Twenty Four Seven

Shane Meadows, 1997

With the decision late last year towards the abolishment of the UK Film Council,  a non-departmental body, that's purpose was to directly fund the production and development of British-based films, and to sustain an active and successful film industry and culture, the future of the UK's output has been brought into question. One director who's work has greatly benefited from funding by the UKFC is Shane Meadows, who's films Somers Town and This Is England have broken the Independent market, and into the mainstream, with the latter even enjoying a spin-off television series last year. Arguably the highest point of Meadow's career so far is the vastly overlooked 1997 drama Twenty Four Seven.

The film, set in a Thatcheresque, working-class town, follows Alan Darcy (Bob Hoskins) as he recruits the local youths into his boxing club, in an attempt to steer them away from criminal behavior, and engage them in something they can be passionate about. This in turn merges the rival gangs together, injecting self-respect into their empty lives, but as the day of the tournament quickly approaches, the stress of home-life, drug abuse and other such realities, come to an almighty climax. Twenty Four Seven seemingly lends alot to Tony Richardson's 1962 British classic The Loneliness of the Long Distance Runner, not only in it's subject matter which merges a grim view of working-class England, and it's class consciousness, with youth rebellion and escapism, but in it's bold black and white imagery, that became popular in the late 50's/early 60's during the British New Wave trend.

Twenty Four Seven is often paralleled to Martin Scorsese's Raging Bull, with it's similar black and white aesthetic, and dramatic content, but whereas Scorsese's picture deals more with the contrast of life in and out of the ring, Twenty Four Seven's use of boxing as a driving force behind the plot is more expendable, choosing to focus upon character development and interaction, more so than any scenes of fighting. A scene in particular, in which Hoskins Waltz's with his aunt to The Blue Danube in a social club is easily comparable to a Raging Bull fight sequence, with it's use of classical music, and razor-sharp editing.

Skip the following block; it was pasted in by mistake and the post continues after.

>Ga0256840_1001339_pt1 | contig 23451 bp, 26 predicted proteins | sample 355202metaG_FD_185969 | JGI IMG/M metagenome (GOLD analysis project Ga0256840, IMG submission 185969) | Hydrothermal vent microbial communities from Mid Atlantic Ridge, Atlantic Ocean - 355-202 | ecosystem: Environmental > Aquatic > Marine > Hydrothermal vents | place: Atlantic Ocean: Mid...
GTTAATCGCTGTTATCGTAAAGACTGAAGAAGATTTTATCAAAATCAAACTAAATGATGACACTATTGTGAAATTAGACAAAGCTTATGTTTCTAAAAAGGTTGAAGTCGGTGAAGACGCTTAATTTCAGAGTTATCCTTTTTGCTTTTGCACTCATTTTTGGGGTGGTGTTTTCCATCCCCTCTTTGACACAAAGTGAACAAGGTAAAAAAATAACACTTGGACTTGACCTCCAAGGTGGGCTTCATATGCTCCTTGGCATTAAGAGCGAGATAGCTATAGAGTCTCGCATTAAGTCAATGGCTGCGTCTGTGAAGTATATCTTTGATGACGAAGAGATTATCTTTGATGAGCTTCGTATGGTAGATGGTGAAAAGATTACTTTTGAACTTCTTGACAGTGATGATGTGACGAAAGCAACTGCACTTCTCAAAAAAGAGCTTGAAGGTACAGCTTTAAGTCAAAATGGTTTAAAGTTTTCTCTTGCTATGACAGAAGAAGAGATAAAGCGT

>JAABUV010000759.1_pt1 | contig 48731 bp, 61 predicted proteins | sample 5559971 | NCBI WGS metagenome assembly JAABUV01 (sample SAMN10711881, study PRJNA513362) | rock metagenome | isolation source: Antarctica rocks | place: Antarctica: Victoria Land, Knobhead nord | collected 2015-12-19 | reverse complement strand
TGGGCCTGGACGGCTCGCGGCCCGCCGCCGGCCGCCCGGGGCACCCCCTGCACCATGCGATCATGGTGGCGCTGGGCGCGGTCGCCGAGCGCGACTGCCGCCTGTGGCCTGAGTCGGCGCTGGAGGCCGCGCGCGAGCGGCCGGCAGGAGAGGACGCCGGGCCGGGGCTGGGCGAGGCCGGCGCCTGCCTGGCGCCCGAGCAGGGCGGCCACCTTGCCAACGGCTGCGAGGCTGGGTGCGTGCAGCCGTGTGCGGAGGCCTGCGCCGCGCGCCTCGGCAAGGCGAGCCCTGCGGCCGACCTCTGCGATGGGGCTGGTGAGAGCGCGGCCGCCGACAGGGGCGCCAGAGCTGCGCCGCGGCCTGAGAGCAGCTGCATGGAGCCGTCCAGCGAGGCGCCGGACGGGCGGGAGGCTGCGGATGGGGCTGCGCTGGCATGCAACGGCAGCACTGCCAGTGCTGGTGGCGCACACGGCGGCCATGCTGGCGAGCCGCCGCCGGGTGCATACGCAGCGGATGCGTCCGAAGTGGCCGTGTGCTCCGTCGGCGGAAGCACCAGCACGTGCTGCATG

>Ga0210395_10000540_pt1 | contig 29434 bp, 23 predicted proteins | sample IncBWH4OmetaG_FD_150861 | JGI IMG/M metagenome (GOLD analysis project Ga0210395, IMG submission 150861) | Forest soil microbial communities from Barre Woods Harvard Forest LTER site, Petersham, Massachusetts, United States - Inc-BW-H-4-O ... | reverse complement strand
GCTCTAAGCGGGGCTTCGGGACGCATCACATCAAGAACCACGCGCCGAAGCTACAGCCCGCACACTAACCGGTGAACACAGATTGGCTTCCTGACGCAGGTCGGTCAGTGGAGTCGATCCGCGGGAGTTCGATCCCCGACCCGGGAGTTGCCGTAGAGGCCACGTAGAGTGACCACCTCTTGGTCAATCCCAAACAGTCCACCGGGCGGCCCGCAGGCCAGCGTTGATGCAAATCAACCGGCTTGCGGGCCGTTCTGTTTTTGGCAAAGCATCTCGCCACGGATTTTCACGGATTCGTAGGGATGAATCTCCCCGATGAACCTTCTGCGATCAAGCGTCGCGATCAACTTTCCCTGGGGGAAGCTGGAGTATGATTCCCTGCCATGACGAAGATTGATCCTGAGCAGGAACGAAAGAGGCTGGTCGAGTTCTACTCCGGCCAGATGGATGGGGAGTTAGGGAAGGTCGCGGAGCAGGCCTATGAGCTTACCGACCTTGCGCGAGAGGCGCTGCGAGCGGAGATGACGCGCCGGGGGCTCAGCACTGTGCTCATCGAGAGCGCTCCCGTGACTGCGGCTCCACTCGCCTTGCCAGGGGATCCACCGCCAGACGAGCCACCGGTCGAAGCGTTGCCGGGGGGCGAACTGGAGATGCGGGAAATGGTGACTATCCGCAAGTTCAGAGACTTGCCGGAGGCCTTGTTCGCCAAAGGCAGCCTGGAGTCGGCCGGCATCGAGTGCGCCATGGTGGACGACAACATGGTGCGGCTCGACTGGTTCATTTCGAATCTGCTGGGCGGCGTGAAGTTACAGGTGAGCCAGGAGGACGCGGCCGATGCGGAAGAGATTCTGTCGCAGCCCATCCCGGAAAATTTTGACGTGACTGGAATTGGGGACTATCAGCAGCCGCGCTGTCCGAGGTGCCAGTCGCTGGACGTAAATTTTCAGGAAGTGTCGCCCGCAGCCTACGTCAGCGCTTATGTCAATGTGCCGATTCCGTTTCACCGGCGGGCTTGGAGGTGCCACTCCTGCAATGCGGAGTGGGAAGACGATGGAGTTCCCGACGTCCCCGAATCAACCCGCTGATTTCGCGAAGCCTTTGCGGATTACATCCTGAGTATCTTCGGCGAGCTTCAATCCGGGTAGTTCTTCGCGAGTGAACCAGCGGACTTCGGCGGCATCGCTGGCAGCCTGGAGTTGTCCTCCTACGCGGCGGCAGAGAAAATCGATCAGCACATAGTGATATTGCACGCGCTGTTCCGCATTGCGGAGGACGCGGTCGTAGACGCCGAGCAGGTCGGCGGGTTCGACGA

As most director's careers develop, the output of their films tend to lose the originality of their first several features, whether that be due to studio interference or any other means, Shane Meadows is one director who's releases have  retained a unique style and voice throughout his career, and whilst the allure of Hollywood and a mainstream audience may not appeal to him unlike some British directors (Micheal Winterbottom, Danny Boyle, Guy Ritchie to name a few) Meadows joins the ranks of Mike Leigh, Andrea Arnold and Ken Loach, as one of the most exciting and original UK directors working today.
words by danny walker.


Martin Scorsese, 1974

Scorsese is renowned for his two long term actor/director relationships, firstly with Robert De Niro and more recently with Leonardo DiCaprio stepping up to fill his place. One returning performer who has received considerably less attention for their work with the great director is his own mother, Catherine Scorsese. Often playing a character not far removed from her real life persona, Catherine has starred in no fewer than eight of his films (an equal number to De Niro) with speaking roles in everything from Goodfellas and The King of Comedy, to Casino. The roles she has fulfilled often centre around her cooking- whether it be in the back room of the convenience store in Casino or when she cooks a late night meal for Tommy, Henry and Jimmy in Goodfellas. In Italianamerican Catherine and her cooking get to take the starring role as Scorsese documents her cooking them dinner whilst along with Scorsese’s father Charles they tell anecdotes about themselves and their lives, growing up as second generation immigrants in New York’s Little Italy.

All of Scorsese’s trademarks here- the Italian family, Catholicism, New York city. Watching Charles and Catherine’s light hearted bickering you can see where the inspiration for the relationships and mannerisms of the couples in his films emerge from. Whereas Scorsese has tended to focus his narrative films on the darker corners of Italian American life with his mafia pictures and films such as Raging BullItalianamerican is a much more romanticized and sentimental view as his parents recount tales about their own parents romances, their journeys through Italy and spiritual visions they have witnessed, any hardships an immigrant family would have faced at the turn of the 20th century are all but it ignored. Where the documentary truly achieves its strength is from these stories, and Charles and Catherine’s ability to express them so well to the camera. Watching them talk and imagining Scorsese growing up in their home it is easy to see where he will have obtained his talents as a storyteller.